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Mobile Telemedicine:

The mHealth & Telehealth Convergence

Michael Morris, Senior Editor, iTelemedicine

In the recent past, telemedicine was met with lower-than-expected adoption rates — primarily because of cost of implementation and limitations in the delivery of service. These challenges are diminishing as high-performance cellular technology becomes widely available, enabling both cost-effective deployment and increasingly sophisticated solutions at the end-user level. Until recently, mobile health (mHealth) was primarily the domain of consumer technology for tracking health conditions like diet and exercise. Today, mHealth and telemedicine are converging to make mobile telemedicine a reality.

Mobile telemedicine is not only impacting the accessibility and affordability of telemedicine on a wide scale; it is opening up market opportunities and applications previously inaccessible or impractical.

Many of the factors that enable and drive this convergence are rapidly evolving, even as you read this. iTelemedicine spoke with four key industry thought leaders about these factors and how they are compelling the move toward mobile telemedicine.

Immersion Within The Patient’s Ecosystem

Teladoc, Inc., one of the leading telemedicine companies in the U.S. today, believes that mobile telemedicine will represent some of the most significant opportunities for wider deployment and more sophisticated applications in telemedicine.
“It’s about immersion within the patient’s ecosystem, so we are delivering care when, where, and how patients want it,” Dr. Nim Patel, Teladoc’s Chief Medical Information Officer explained. “As improved mobile high-definition imaging technologies develop, we at Teladoc are able to deliver higher quality primary care, behavioral care and teledermatology services, using these mobile apps.”

Driving Down Costs

The convergence is becoming a significant factor in reducing the overall cost of telemedicine implementation. Terry Duesterhoeft, President and CEO of A&D Americas, believes that today’s convergence is due to:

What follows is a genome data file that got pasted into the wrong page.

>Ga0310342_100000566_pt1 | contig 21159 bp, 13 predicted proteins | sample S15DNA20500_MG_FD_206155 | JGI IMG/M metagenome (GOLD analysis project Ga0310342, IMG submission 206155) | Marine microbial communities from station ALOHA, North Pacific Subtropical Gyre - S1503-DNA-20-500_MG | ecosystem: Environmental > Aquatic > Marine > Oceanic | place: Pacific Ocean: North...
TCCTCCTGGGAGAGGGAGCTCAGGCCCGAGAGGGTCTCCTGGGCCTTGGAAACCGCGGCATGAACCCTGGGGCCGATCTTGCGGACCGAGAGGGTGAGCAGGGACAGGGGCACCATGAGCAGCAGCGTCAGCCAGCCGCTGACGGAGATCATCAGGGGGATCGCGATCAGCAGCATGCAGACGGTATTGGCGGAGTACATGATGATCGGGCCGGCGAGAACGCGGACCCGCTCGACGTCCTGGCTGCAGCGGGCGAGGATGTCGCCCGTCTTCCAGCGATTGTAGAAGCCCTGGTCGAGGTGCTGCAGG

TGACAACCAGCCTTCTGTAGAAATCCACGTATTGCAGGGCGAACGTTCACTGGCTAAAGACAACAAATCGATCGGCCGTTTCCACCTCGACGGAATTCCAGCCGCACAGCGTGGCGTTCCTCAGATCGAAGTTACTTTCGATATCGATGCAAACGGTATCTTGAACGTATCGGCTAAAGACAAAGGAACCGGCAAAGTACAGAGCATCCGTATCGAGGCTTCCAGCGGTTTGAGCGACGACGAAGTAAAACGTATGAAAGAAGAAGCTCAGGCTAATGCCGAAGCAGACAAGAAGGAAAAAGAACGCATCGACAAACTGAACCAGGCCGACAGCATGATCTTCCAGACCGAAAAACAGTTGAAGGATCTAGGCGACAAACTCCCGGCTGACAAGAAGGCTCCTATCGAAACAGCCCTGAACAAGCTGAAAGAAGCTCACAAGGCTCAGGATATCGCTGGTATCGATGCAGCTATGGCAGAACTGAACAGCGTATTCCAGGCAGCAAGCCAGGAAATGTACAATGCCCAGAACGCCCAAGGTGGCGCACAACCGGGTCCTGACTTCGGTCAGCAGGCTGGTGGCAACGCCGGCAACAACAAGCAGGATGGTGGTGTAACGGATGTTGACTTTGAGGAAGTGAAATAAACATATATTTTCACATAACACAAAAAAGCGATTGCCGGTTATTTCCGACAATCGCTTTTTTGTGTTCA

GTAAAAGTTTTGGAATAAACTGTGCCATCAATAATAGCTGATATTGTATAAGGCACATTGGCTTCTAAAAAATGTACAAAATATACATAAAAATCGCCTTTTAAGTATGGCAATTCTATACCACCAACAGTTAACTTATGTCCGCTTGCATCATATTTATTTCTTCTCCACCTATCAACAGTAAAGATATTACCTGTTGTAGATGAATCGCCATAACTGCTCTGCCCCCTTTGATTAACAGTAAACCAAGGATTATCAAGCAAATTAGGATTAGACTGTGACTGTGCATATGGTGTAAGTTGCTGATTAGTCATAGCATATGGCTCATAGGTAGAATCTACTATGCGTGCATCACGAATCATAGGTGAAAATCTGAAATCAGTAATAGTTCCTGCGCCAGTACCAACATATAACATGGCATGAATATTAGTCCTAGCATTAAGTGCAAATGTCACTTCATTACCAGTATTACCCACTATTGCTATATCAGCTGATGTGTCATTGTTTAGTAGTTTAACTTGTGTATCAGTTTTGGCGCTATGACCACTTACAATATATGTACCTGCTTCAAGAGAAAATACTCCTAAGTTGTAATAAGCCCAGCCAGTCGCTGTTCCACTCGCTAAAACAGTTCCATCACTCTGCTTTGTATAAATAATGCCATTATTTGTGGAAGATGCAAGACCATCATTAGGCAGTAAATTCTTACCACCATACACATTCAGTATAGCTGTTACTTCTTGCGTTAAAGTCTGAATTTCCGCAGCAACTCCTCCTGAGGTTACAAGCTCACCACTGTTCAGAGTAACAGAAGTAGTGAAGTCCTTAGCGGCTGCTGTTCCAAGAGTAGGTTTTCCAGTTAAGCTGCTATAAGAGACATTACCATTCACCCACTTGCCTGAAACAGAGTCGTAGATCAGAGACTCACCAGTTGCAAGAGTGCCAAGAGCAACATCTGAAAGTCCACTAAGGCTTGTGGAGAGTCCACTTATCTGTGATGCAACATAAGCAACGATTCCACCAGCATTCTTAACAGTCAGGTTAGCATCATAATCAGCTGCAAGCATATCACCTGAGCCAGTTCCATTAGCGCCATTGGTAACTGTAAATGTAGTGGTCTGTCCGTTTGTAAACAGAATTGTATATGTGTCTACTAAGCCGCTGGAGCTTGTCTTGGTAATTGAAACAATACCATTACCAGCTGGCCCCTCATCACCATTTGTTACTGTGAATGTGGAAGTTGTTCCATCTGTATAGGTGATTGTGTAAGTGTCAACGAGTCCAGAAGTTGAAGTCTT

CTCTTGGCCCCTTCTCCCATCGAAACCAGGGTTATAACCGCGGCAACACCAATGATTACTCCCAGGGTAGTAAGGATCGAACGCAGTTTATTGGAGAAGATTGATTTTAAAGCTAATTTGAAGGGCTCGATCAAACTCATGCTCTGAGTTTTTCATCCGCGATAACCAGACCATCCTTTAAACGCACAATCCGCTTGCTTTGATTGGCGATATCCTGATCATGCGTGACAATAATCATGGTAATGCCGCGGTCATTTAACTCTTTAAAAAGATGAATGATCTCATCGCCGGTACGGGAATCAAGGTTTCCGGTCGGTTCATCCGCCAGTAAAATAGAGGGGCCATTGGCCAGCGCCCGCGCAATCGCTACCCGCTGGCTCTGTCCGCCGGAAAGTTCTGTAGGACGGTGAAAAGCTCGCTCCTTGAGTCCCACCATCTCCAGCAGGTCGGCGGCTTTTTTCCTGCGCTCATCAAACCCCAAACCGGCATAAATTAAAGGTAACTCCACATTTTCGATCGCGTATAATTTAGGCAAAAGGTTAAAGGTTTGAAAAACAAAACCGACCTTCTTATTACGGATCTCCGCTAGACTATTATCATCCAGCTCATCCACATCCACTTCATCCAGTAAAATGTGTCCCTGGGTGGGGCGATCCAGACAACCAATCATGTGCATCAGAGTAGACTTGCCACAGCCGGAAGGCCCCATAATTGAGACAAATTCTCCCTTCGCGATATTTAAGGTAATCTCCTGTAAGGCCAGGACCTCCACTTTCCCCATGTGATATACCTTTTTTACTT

• Increased availability of connected biometric devices
  • Extensive penetration of smartphones into general populations
  • Access to low-cost, secure cloud storage

“These factors have enabled the rise of telemedicine solutions which can integrate easily with a Smartphone, tablet, or app (from a pharmacy or healthcare provider),” Duesterhoeft said. “This provides consumers and patients alike with capabilities that were once available only through much more costly telemedicine solutions.”

Applications Driving The Convergence

Chris Otto, VP of Business and Product Development for MobileHelp, shared that a significant application driving convergence is remote patient monitoring.

“There are a number of mobile hubs and mobile applications that are able to deliver these services,” Otto told iTelemedicine. “In addition, recent CPT codes have been established to offer this on an ongoing basis for the chronic care patient population – at price points that will require mobile solutions.”

MobileHelp delivers medical-alert and self-managed health monitoring applications on mobile hub and smartphone platforms. They are then able to leverage that same mobile platform and existing data delivery to provide a remote patient monitoring application as a consumer-oriented solution – which makes it feasible for mass adoption.

Terry Duesterhoeft added that biometric monitors are impacting mobile telemedicine, with A&D supplying millions of blood pressure monitors around the world. “Now imagine those millions of devices with the same level of accuracy and reliability as those employed by clinicians,” Duesterhoeft said. “This will have a significant impact on finally breaking down the logistics, cost, and complexity barriers that have stood in the way of telemedicine solutions in the past.”